Posts Tagged “Peruvian blueberries”
By California Giant Berry Farms
WATSONVILLE, CA – After a bountiful domestic season, California Giant Berry Farms is anticipating a high-quality, on-time start to the import season thanks to its Peruvian-grown blueberries.
This strong harvest in Peru – coupled with a 100% increase in volume – means retailers will be able to market fresh blueberries from California Giant Berry Farms branded year-round.
The Peruvian harvest begins this month on time “and in some cases a bit earlier,” Nadar Musleh, Executive Director of International Business Development, California Giant Berry Farms, explained. “We project U.S. arrivals to begin in early September. Production will continue through December in Peru, then we’ll continue with production in Chile through March – meaning retailers will be able to offer their shoppers a consistent supply of our high-quality California Giant blueberries year-round.”
“Blueberries in general are having a very good season in Peru with a 25-30% increase over last year’s volumes, and California Giant in particular is outpacing this production increase by doubling our volume over last year,” said Musleh.
Through expanded acreage and maturing fields at its three state-of-the-art production facilities in Peru, California Giant will have more varieties to offer customers this year – including Ventura, Biloxi, Kestrel and Bianca – which allows for supplies to reach even more areas in the U.S.
In addition, by increasing both organic and conventional production, “we also will be able to offer organic product to U.S. customers every week this fall and winter without interruption,” Musleh added.
ABOUT CALIFORNIA GIANT BERRY FARMS
California Giant Berry Farms started small. Cousins Pat Riordan and Bill Moncovich teamed up with best friend Frank Saveria to sell strawberries from a simple trailer in Watsonville, CA. Nearly 40 years later, California Giant has grown into a global family of people passionate about delivering the best strawberries, blueberries, raspberries and blackberries in the most sustainable way. Quality, consistency and community inspire the mission and values of: Community, Quality, Philanthropy, Fairness, and Mutual Respect is what continues to sustain us. Because the bigger the smile, the better.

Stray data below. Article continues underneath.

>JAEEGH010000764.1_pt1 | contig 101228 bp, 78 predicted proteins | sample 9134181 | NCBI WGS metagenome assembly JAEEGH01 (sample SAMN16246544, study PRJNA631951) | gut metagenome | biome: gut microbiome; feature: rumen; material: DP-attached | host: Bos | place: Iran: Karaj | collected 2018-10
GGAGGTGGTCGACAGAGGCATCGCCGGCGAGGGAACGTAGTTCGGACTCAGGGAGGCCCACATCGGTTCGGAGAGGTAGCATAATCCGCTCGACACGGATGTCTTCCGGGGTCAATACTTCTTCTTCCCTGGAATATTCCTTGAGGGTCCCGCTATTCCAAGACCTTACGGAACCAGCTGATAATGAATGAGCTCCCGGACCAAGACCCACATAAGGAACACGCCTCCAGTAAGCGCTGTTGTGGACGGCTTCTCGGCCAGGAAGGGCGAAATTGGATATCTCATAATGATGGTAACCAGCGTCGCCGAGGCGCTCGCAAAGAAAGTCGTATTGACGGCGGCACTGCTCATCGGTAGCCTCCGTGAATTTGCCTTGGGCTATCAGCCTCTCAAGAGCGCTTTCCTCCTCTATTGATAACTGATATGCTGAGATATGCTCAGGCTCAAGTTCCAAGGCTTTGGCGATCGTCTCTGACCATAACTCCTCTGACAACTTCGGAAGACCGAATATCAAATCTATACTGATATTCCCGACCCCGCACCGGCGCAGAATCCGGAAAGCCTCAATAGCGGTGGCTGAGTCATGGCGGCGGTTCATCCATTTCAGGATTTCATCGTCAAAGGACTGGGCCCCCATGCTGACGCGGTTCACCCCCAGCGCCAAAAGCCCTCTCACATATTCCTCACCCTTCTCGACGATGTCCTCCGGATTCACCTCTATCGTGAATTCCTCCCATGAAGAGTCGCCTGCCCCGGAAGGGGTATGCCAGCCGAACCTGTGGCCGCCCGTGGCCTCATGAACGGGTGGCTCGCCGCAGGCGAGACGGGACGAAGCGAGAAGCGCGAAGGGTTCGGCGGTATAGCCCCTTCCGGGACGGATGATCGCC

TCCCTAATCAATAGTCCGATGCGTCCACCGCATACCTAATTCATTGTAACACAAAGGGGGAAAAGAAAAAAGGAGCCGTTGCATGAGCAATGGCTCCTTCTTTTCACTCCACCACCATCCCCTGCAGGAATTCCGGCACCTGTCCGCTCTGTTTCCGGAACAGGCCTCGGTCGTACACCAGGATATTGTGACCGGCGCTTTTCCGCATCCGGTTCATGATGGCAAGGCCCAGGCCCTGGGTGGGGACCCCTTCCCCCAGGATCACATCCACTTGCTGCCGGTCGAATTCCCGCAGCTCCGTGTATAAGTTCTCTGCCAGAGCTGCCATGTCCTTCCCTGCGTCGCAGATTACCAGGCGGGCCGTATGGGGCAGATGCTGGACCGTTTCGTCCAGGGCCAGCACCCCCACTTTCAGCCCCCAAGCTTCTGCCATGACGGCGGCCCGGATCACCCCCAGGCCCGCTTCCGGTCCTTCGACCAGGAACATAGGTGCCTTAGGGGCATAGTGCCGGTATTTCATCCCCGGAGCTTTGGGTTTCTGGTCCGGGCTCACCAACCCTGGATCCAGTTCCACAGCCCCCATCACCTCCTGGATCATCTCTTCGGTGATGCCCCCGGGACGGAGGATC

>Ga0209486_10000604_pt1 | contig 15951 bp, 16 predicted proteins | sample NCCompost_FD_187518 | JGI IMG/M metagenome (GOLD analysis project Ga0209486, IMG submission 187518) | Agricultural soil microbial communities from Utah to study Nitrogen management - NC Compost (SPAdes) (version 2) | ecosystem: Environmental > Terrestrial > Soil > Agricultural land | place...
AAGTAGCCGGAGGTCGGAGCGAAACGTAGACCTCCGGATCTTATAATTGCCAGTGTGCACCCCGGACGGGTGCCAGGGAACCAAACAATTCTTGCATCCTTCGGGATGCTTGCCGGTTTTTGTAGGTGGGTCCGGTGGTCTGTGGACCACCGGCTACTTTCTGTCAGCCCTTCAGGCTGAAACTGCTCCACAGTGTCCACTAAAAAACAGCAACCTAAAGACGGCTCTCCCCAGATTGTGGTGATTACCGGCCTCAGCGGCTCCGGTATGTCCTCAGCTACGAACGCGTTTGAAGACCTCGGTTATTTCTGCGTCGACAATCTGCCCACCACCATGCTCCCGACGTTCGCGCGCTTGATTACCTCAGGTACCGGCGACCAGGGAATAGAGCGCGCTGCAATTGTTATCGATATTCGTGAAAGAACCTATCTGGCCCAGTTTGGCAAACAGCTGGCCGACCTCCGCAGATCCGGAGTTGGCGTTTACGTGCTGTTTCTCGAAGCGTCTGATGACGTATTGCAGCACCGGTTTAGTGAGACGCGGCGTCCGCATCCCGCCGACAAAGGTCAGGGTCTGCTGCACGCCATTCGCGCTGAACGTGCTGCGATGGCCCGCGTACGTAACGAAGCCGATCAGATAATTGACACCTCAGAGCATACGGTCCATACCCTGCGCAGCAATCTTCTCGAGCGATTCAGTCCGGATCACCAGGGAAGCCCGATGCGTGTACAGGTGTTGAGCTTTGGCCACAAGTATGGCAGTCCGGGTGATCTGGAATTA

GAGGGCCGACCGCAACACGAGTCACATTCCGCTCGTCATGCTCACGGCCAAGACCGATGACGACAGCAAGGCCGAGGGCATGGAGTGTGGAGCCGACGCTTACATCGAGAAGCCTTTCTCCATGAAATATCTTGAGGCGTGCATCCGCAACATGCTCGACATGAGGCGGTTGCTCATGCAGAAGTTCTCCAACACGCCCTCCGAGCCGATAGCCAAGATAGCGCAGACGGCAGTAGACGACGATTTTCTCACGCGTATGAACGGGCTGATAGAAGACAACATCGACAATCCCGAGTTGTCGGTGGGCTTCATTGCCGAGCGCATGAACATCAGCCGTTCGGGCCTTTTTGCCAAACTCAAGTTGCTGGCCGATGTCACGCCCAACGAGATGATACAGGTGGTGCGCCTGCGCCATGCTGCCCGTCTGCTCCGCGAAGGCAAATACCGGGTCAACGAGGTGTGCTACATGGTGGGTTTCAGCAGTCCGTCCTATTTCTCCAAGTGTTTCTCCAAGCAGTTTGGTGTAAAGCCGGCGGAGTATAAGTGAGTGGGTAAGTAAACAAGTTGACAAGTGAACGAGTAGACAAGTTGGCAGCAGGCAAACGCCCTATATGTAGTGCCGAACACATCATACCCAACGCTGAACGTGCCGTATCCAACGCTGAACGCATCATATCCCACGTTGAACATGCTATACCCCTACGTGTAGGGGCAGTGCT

Good volume berry shipments are expected from U.S. shippers the rest of the summer and a huge volume increase is in the forecast for imported Peruvian blueberries.
In early July, California strawberry shippers had moved over 105 million trays, compared to 121.4 million trays at the same time a year ago. Rain during the winter and spring followed by a heatwave the second week of June had California strawberry loadings running below last year’s numbers.
Besides strawberries there are other competing fruit shipments ranging from cherries, to stone fruit and melons.
Gourmet Tranding Co. of Los Angeles reports domestic blueberry shipments should remain strong for at least the next couple of months, continuing through September. However, domestic “blues” are expected to have some strong competition from Peruvian blueberry imports, which is seen increasing as much as 50 percent over a year ago. Those imports begin in August and continue through January and possibly into February.
The vast majority of domestic blueberry shipments during the summer are originating out of Michigan, Oregon, Washington and British Columbia. All of these areas are reporting good crops.
Other Berry Shipments
Summertime means peak shipments for domestic raspberries and blackberries. A hot spell in California during June did not have as severe an impact on raspberries as it did on strawberries.
California raspberry shipments should continue into mid-November out of Watsonville. Razz loadings will then transition to Ventura County, before switching to Mexico for the winter.
California Giant Berry Farms of Watsonville will be shipping California raspberries until late September or early October before shifting to Mexico.
The opportunities for produce haulers to haul imported fresh fruit and vegetables continues to increase as foreign farming operations increasingly recognize the demand in the United States and Canada for year around availability of produce. Here we take a look at the exports of two South American countries, who are exporting a majority of their fresh produce to North America.
Five years ago there were virtually no blueberries being grown, much less exported by Peru. Today, the South American country has 10,000 acres and continues to expand due to surging demand from the U.S., Europe, and China, according to the USDA report.
Chilean Grape Wrap up